We are still not certain why long-term endurance athletes seem to be at increased risk for A-fib, but there are a few theories. Most likely is that years of training and continual workload on the heart leads to some scar formation in the heart muscle. These scars, visible on a cardiac MRI, cause a disruption in the electrical pathways within the heart. When this electrical signal is interrupted or re-routed, the chambers of the heart lose the coordinated contraction pattern.
One frequently asked question is whether the increased incidence of A-fib in endurance athletes is a new phenomenon or just more recognized today. It’s hard to say for certain, but it seems to be both. Diagnostic technology has improved, but so have the number of lifelong athletes. It is not uncommon to see runners training and competing into their 6th and 7th decades, but that has not been the case in generations past. Now that we have more people engaging in endurance training throughout their 40s, 50s, 60s, and beyond, we are starting to see how their bodies respond to that workload. Again, it is an overwhelmingly good thing! However, you can have too much of a good thing. Dr. Adams points out that studies indicate an increased cardiac risk between 2% to 10% for runners. The higher risk appears to be real, but it’s not a huge risk.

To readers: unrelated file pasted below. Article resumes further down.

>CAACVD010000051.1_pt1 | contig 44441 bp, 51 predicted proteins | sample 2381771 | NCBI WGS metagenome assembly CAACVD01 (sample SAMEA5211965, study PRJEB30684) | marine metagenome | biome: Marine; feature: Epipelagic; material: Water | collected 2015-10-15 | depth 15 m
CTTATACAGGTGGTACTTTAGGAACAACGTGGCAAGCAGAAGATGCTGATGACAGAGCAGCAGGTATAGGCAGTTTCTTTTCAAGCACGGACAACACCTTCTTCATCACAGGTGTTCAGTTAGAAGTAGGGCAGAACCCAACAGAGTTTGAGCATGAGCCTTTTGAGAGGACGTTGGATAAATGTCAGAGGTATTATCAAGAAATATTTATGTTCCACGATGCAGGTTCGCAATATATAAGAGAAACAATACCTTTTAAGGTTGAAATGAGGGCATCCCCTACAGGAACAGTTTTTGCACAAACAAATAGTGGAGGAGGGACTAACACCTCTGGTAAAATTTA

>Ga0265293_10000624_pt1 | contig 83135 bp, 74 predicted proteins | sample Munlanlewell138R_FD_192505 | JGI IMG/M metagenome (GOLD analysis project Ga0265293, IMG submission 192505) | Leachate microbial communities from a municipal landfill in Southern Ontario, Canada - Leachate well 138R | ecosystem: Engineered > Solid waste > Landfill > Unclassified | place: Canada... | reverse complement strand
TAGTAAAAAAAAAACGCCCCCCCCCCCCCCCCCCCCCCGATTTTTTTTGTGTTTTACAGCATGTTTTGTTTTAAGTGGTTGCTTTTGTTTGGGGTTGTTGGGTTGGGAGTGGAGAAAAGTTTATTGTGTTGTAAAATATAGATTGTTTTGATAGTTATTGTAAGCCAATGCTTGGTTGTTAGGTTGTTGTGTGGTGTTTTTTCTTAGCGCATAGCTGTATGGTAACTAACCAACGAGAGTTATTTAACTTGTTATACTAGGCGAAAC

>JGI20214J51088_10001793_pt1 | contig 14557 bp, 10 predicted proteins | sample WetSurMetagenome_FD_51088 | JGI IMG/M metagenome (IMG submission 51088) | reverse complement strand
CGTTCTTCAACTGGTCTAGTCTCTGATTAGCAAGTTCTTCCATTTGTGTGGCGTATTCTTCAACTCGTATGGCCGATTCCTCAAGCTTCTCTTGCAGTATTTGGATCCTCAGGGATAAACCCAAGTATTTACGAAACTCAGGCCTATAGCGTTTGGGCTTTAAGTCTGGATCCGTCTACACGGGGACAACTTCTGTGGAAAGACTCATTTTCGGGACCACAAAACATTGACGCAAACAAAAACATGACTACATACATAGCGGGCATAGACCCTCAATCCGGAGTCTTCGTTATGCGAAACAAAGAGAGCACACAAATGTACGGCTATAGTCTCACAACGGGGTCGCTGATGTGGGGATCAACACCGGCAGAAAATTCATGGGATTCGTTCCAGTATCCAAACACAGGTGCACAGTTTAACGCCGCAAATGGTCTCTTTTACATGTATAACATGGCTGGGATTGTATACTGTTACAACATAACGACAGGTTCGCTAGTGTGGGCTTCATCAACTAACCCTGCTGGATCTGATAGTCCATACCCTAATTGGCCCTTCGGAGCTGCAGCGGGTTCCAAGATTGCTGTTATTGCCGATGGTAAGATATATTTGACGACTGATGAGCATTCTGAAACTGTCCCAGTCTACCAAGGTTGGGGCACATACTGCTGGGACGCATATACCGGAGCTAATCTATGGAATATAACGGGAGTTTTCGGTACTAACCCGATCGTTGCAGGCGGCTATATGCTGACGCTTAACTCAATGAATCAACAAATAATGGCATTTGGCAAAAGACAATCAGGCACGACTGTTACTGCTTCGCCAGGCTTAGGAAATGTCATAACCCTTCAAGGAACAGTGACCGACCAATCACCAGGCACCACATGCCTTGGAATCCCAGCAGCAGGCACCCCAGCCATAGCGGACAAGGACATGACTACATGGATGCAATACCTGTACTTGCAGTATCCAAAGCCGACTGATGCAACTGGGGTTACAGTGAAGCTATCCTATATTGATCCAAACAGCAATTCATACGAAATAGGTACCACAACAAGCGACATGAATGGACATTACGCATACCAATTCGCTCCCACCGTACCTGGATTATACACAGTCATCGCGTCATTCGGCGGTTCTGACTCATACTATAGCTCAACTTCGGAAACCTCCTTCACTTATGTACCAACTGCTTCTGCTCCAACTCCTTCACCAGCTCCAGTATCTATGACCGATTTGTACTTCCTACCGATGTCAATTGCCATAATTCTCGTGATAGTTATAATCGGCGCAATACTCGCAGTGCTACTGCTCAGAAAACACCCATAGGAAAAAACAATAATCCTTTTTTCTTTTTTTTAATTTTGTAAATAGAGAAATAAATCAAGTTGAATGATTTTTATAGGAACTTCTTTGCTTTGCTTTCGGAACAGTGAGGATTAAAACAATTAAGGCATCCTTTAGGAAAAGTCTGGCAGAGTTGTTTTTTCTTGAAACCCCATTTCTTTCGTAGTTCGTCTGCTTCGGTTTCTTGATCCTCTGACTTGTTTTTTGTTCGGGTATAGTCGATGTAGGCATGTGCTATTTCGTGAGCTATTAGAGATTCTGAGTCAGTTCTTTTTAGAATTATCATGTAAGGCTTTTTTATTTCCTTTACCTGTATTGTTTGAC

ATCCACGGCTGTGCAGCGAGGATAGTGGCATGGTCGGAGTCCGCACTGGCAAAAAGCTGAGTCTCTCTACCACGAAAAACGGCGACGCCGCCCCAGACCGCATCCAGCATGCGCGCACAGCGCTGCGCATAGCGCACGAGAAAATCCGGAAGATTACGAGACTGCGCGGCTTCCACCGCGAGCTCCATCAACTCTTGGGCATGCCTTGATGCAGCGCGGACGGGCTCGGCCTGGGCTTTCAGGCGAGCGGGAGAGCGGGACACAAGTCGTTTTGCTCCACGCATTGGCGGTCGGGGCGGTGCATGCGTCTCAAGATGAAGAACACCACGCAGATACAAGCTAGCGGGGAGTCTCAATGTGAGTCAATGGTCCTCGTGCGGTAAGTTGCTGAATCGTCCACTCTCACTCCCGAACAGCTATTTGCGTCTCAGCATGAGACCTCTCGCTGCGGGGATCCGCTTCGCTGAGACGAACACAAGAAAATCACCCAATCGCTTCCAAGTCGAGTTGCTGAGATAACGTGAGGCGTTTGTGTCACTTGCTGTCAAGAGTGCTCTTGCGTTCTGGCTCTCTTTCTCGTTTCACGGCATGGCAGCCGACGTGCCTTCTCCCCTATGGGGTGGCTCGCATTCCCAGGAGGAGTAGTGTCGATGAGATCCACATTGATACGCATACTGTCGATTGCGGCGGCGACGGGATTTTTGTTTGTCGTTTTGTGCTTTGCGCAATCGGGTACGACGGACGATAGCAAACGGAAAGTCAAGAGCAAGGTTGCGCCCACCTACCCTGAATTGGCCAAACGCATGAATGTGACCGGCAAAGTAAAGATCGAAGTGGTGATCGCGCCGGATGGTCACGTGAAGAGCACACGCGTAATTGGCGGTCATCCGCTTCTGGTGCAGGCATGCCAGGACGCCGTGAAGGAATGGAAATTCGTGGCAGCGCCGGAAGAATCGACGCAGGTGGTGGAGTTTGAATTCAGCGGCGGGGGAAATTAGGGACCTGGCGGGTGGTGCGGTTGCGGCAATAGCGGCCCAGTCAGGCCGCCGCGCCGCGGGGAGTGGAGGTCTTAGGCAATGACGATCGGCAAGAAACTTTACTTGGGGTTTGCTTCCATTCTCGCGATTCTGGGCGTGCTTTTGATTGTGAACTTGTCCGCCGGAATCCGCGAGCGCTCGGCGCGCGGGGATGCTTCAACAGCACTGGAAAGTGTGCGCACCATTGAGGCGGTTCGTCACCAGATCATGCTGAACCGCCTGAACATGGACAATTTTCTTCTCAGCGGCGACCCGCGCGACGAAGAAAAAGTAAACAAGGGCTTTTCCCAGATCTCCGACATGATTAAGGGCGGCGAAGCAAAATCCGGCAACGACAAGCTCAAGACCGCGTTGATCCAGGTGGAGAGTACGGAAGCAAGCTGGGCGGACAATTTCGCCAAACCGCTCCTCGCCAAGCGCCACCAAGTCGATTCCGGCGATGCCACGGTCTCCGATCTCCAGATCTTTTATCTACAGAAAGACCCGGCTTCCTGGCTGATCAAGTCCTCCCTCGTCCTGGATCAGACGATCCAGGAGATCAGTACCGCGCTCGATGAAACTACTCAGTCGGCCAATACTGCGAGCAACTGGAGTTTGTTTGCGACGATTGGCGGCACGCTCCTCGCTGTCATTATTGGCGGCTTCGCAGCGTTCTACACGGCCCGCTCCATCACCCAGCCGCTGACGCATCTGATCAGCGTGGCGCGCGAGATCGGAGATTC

The incidence of A-fib in runners is related to cumulative cardiac stress. The more you run, the greater your chances of developing A-fib. Intensity plays a role as well. Training load is the combined effect of volume (time training) and intensity (how hard you train). Increases in either will increase the load on your body. Added load is not bad, unless you take it too far. Ultra-distance athletes seem to be at greater risk, which makes sense given the escalation in cumulative training load.
As Dr. Adams points out, “It is not definitively known whether certain medications can decrease the risk” of developing A-fib. However, there do seem to be some training and lifestyle modifications which may lessen your chances of developing this condition. You don’t have to give up long runs, marathons, or ultra events entirely. However, you should be smart about it.
Take time to recover. Those rest days and recovery periods are crucial to your health, and they will ultimately improve your fitness as well.
Modulate both your volume and intensity in your training schedule. Don’t just run longer as you get fitter. Periodically work on intensity while decreasing volume.